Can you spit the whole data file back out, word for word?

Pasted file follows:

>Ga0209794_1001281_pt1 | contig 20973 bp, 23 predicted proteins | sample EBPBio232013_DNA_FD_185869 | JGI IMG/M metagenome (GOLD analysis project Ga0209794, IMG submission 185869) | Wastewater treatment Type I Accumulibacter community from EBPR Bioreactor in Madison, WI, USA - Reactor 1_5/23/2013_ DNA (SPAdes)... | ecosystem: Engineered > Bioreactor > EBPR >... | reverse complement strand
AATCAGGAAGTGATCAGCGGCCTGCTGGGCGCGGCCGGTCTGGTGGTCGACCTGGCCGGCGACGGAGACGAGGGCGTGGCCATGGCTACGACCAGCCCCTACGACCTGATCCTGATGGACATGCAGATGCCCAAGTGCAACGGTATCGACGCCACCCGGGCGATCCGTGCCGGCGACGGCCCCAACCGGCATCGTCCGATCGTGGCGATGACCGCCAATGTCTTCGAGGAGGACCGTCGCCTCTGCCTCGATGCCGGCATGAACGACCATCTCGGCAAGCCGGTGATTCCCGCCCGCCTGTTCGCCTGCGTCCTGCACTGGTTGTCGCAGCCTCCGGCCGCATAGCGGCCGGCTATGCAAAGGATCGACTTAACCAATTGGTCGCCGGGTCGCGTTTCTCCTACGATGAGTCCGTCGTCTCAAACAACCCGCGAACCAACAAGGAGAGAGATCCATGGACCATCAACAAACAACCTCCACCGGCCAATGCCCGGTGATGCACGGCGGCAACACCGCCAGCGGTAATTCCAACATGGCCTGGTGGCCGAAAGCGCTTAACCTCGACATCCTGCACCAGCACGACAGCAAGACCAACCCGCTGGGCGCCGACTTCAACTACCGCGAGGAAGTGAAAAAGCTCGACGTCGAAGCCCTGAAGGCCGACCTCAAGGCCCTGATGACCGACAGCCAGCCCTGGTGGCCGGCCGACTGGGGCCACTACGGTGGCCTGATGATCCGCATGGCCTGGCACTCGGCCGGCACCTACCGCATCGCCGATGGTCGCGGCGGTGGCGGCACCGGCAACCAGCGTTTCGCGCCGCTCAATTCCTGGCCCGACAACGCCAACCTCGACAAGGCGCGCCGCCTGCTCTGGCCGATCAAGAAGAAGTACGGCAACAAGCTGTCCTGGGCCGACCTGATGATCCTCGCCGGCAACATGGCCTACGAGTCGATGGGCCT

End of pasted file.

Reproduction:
>Ga0209794_1001281_pt1 | contig 20973 bp, 23 predicted proteins | sample EBPBio232013_DNA_FD_185869 | JGI IMG/M metagenome (GOLD analysis project Ga0209794, IMG submission 185869) | Wastewater treatment Type I Accumulibacter community from EBPR Bioreactor in Madison, WI, USA - Reactor 1_5/23/2013_ DNA (SPAdes)... | ecosystem: Engineered > Bioreactor > EBPR >... | reverse complement strand
AATCAGGAAGTGATCAGCGGCCTGCTGGGCGCGGCCGGTCTGGTGGTCGACCTGGCCGGCGACGGAGACGAGGGCGTGGCCATGGCTACGACCAGCCCCTACGACCTGATCCTGATGGACATGCAGATGCCCAAGTGCAACGGTATCGACGCCACCCGGGCGATCCGTGCCGGCGACGGCCCCAACCGGCATCGTCCGATCGTGGCGATGACCGCCAATGTCTTCGAGGAGGACCGTCGCCTCTGCCTCGATGCCGGCATGAACGACCATCTCGGCAAGCCGGTGATTCCCGCCCGCCTGTTCGCCTGCGTCCTGCACTGGTTGTCGCAGCCTCCGGCCGCATAGCGGCCGGCTATGCAAAGGATCGACTTAACCAATTGGTCGCCGGGTCGCGTTTCTCCTACGATGAGTCCGTCGTCTCAAACAACCCGCGAACCAACAAGGAGAGAGATCCATGGACCATCAACAAACAACCTCCACCGGCCAATGCCCGGTGATGCACGGCGGCAACACCGCCAGCGGTAATTCCAACATGGCCTGGTGGCCGAAAGCGCTTAACCTCGACATCCTGCACCAGCACGACAGCAAGACCAACCCGCTGGGCGCCGACTTCAACTACCGCGAGGAAGTGAAAAAGCTCGACGTCGAAGCCCTGAAGGCCGACCTCAAGGCCCTGATGACCGACAGCCAGCCCTGGTGGCCGGCCGACTGGGGCCACTACGGTGGCCTGATGATCCGCATGGCCTGGCACTCGGCCGGCACCTACCGCATCGCCGATGGTCGCGGCGGTGGCGGCACCGGCAACCAGCGTTTCGCGCCGCTCAATTCCTGGCCCGACAACGCCAACCTCGACAAGGCGCGCCGCCTGCTCTGGCCGATCAAGAAGAAGTACGGCAACAAGCTGTCCTGGGCCGACCTGATGATCCTCGCCGGCAACATGGCCTACGAGTCGATGGGCCT